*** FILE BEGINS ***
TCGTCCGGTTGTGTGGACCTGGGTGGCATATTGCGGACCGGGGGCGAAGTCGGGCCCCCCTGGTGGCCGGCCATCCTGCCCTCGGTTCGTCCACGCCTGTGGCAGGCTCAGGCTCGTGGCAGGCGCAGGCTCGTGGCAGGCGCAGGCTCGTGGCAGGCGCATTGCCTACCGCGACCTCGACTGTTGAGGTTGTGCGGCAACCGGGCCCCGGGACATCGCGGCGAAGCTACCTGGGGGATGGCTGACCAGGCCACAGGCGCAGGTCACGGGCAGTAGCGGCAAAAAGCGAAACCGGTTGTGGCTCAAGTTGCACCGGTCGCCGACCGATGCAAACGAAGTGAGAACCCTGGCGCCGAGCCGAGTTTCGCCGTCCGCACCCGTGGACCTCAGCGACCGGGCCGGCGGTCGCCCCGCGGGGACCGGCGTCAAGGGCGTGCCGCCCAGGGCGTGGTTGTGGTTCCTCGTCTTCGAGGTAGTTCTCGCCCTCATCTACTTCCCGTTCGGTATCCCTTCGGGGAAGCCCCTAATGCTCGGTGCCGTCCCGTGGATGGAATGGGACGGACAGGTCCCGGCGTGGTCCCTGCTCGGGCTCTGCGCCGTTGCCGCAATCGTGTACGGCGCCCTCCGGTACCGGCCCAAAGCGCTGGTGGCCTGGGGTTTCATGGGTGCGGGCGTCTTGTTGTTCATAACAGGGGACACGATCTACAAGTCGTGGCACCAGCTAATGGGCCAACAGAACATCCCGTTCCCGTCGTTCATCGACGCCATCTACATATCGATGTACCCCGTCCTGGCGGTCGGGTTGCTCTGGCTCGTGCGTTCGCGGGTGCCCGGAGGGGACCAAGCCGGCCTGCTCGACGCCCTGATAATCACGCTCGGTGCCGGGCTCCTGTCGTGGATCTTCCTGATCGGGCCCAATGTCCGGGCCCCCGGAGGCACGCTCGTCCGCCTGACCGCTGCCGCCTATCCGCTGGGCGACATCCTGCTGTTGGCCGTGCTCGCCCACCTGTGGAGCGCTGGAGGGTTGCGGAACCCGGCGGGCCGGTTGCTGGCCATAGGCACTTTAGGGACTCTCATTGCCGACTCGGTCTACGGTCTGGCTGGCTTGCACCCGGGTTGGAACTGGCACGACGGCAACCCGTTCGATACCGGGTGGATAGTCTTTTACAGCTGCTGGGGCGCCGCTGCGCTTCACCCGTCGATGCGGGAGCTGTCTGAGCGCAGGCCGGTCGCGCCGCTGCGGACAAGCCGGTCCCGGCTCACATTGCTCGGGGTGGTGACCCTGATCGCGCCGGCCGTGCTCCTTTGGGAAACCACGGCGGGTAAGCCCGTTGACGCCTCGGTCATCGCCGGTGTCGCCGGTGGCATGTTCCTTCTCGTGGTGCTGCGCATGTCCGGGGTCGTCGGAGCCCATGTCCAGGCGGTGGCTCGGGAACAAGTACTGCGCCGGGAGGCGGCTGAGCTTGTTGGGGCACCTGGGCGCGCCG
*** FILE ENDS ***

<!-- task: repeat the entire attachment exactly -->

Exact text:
TCGTCCGGTTGTGTGGACCTGGGTGGCATATTGCGGACCGGGGGCGAAGTCGGGCCCCCCTGGTGGCCGGCCATCCTGCCCTCGGTTCGTCCACGCCTGTGGCAGGCTCAGGCTCGTGGCAGGCGCAGGCTCGTGGCAGGCGCAGGCTCGTGGCAGGCGCATTGCCTACCGCGACCTCGACTGTTGAGGTTGTGCGGCAACCGGGCCCCGGGACATCGCGGCGAAGCTACCTGGGGGATGGCTGACCAGGCCACAGGCGCAGGTCACGGGCAGTAGCGGCAAAAAGCGAAACCGGTTGTGGCTCAAGTTGCACCGGTCGCCGACCGATGCAAACGAAGTGAGAACCCTGGCGCCGAGCCGAGTTTCGCCGTCCGCACCCGTGGACCTCAGCGACCGGGCCGGCGGTCGCCCCGCGGGGACCGGCGTCAAGGGCGTGCCGCCCAGGGCGTGGTTGTGGTTCCTCGTCTTCGAGGTAGTTCTCGCCCTCATCTACTTCCCGTTCGGTATCCCTTCGGGGAAGCCCCTAATGCTCGGTGCCGTCCCGTGGATGGAATGGGACGGACAGGTCCCGGCGTGGTCCCTGCTCGGGCTCTGCGCCGTTGCCGCAATCGTGTACGGCGCCCTCCGGTACCGGCCCAAAGCGCTGGTGGCCTGGGGTTTCATGGGTGCGGGCGTCTTGTTGTTCATAACAGGGGACACGATCTACAAGTCGTGGCACCAGCTAATGGGCCAACAGAACATCCCGTTCCCGTCGTTCATCGACGCCATCTACATATCGATGTACCCCGTCCTGGCGGTCGGGTTGCTCTGGCTCGTGCGTTCGCGGGTGCCCGGAGGGGACCAAGCCGGCCTGCTCGACGCCCTGATAATCACGCTCGGTGCCGGGCTCCTGTCGTGGATCTTCCTGATCGGGCCCAATGTCCGGGCCCCCGGAGGCACGCTCGTCCGCCTGACCGCTGCCGCCTATCCGCTGGGCGACATCCTGCTGTTGGCCGTGCTCGCCCACCTGTGGAGCGCTGGAGGGTTGCGGAACCCGGCGGGCCGGTTGCTGGCCATAGGCACTTTAGGGACTCTCATTGCCGACTCGGTCTACGGTCTGGCTGGCTTGCACCCGGGTTGGAACTGGCACGACGGCAACCCGTTCGATACCGGGTGGATAGTCTTTTACAGCTGCTGGGGCGCCGCTGCGCTTCACCCGTCGATGCGGGAGCTGTCTGAGCGCAGGCCGGTCGCGCCGCTGCGGACAAGCCGGTCCCGGCTCACATTGCTCGGGGTGGTGACCCTGATCGCGCCGGCCGTGCTCCTTTGGGAAACCACGGCGGGTAAGCCCGTTGACGCCTCGGTCATCGCCGGTGTCGCCGGTGGCATGTTCCTTCTCGTGGTGCTGCGCATGTCCGGGGTCGTCGGAGCCCATGTCCAGGCGGTGGCTCGGGAACAAGTACTGCGCCGGGAGGCGGCTGAGCTTGTTGGGGCACCTGGGCGCGCCG